A new particle accelerator is being built in Darmstadt. PORR is responsible for the extended structural work in the north facility area.
The contract includes not only the construction of a 1.1km long accelerator tunnel including the vertical building components, but also a transfer building with an underground transfer hall and the main supply building above.
One of the largest and most complex construction projects in the field of cutting-edge international research is currently underway at the GSI Helmholtzzentrum für Schwerionenforschung in Darmstadt: FAIR (Facility for Antiproton and Ion Research). A new particle accelerator is to be used to create and research matter inside the confines of the laboratory that is normally only found in the universe. Scientists from all over the world hope to gain new insights into how matter is structured and how the universe has evolved – from the Big Bang to the present day.
Several different buildings that are necessary for operating the particle accelerator will be erected on the approximately 20ha site. PORR was awarded the contract for the extended structural work in the north facility area. In order to meet the high requirements, solid reinforced concrete components are being used. The jointless construction method imposes heightened demands on crack limitation and concrete performance.
Most of the structures are solid reinforced concrete constructions and up to 6m thick. The supporting structures for the buildings are made from solid reinforced concrete with reinforced concrete load-bearing exterior walls, access cores and interior columns, and interior walls in reinforced concrete supporting reinforced concrete floors.
The accelerator tunnel will have shallow foundations, while the solid transfer building and the tunnel in the adjacent area of the transfer hall will be founded on a combined pile and slab foundation. The solid components and the complex frame place very high demands on the planning and execution of the supporting framework. Wall-type beams are temporarily supported by solid concrete columns until the load-bearing capacity of the entire system is achieved.
The concrete to be used must have very specific properties. The increased bulk density of 2.35kg/dm³ and the residual water content of 4.5% have led to a formulation that includes basalt aggregate, slow-hardening cement, and high water-cement ratios, placing very high demands on both the workers and the machinery involved in production, transport and processing.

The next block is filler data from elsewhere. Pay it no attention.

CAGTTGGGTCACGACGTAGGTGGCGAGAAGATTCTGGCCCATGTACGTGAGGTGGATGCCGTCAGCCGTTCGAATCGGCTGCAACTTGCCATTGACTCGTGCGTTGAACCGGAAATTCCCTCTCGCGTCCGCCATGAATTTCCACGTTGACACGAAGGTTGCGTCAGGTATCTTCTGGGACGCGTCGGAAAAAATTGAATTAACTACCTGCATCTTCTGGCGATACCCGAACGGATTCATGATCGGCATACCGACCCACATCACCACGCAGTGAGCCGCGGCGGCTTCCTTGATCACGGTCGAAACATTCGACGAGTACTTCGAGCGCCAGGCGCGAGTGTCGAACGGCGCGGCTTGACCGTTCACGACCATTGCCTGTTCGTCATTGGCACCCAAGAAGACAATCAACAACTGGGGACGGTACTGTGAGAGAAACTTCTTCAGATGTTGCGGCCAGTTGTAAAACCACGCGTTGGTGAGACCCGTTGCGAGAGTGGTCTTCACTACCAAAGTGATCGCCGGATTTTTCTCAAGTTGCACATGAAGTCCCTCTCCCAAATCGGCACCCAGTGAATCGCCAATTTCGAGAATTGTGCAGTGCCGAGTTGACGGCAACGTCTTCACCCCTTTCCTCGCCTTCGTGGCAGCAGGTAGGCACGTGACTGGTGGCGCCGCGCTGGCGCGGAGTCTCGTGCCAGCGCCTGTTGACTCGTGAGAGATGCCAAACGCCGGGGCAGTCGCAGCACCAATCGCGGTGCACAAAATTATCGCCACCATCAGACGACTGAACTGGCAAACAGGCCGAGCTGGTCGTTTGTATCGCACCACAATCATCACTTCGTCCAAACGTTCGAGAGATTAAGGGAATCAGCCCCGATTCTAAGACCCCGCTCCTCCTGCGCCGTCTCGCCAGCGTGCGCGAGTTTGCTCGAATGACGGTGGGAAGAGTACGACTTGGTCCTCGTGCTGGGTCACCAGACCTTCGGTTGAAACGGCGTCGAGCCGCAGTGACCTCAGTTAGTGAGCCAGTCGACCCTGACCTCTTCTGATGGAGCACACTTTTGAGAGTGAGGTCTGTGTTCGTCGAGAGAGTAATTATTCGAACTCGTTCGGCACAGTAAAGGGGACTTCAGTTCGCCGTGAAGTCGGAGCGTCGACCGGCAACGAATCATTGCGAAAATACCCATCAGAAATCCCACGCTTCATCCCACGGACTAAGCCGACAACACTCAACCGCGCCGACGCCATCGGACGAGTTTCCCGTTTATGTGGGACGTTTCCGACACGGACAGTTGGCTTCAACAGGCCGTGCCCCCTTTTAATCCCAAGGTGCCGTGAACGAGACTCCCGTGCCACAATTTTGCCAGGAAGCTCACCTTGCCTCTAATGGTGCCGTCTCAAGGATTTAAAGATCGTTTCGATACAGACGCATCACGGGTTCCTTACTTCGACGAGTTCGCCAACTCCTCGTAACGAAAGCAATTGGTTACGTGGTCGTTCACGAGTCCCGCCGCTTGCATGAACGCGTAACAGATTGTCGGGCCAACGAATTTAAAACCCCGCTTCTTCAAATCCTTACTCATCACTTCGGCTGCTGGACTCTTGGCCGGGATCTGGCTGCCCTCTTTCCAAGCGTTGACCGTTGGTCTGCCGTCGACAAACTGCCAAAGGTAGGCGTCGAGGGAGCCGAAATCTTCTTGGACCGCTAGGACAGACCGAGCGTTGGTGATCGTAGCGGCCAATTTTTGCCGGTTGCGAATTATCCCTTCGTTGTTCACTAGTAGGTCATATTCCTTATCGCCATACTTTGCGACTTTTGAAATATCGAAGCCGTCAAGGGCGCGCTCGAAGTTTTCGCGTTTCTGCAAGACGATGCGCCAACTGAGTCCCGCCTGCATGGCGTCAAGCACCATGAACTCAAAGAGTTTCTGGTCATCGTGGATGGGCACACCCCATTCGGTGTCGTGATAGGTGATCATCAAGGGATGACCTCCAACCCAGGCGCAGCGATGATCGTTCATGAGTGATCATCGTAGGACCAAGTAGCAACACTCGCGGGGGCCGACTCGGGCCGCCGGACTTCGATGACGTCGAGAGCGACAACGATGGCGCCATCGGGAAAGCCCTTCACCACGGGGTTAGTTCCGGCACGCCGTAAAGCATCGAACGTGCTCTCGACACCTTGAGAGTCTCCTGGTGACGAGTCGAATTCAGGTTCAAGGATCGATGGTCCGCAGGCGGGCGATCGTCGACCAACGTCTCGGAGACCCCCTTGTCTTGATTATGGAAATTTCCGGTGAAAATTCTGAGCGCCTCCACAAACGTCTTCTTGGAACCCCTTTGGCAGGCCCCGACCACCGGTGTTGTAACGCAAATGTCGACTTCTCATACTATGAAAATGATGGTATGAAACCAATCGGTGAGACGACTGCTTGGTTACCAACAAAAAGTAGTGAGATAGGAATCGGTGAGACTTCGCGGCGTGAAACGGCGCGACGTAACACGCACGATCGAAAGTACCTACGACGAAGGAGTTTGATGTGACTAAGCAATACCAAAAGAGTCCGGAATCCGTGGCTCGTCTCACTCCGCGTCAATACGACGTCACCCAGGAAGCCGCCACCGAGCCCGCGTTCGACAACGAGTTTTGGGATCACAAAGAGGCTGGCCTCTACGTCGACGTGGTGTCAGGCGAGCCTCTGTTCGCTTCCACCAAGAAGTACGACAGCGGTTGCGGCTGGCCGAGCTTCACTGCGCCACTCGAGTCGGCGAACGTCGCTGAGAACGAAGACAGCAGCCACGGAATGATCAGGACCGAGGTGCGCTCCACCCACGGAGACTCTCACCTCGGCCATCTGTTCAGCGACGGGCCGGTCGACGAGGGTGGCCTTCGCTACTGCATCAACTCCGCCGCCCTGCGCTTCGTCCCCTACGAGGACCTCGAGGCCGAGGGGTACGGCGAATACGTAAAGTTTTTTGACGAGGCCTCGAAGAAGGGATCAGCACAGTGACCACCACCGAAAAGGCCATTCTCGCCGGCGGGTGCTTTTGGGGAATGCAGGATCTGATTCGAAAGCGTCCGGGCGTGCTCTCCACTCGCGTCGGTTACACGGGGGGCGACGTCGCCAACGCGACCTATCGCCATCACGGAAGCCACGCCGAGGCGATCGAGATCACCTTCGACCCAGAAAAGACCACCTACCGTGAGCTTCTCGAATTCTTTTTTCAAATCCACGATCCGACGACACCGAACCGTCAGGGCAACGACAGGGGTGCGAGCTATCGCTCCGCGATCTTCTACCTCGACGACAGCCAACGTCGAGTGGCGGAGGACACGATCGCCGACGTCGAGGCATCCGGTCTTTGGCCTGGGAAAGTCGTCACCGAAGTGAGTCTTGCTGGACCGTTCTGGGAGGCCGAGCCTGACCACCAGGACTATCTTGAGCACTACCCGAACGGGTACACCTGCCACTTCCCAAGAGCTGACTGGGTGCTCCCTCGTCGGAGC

The concrete is produced directly on site with a mobile mixing plant to ensure a continuous supply of 150m³ per hour and up to 3,000m³ per day. PORR will handle over 100 large-scale concreting operations with an average of 1,500m³ of concrete each throughout the construction period. The peak monthly output will be 15,000m³ of concrete, which corresponds to 33,000t of aggregates and cement, and 3,600t of reinforcement. Given that the excavation and backfilling of the construction pit are being carried out simultaneously, 250 lorry journeys per day are not uncommon. A fresh concrete composite system is used to seal the exterior components.
The pipeline construction is also adapted to reflect the dimensions of the overall project. The installation of 10km of steel and HDPE pipelines with diameters of up to 2.0m, along with 25km of cable conduits, which had to be carried out at the same time as the backfilling work, also posed a major logistical challenge.
The project is currently in full swing. The excellent cooperation with PORR Design & Engineering Berlin, Structural Engineering division, and PORR Design & Engineering Vienna, Work Preparation and Structural Engineering division, has helped the construction crews on site to overcome the enormous challenges posed by this major project.
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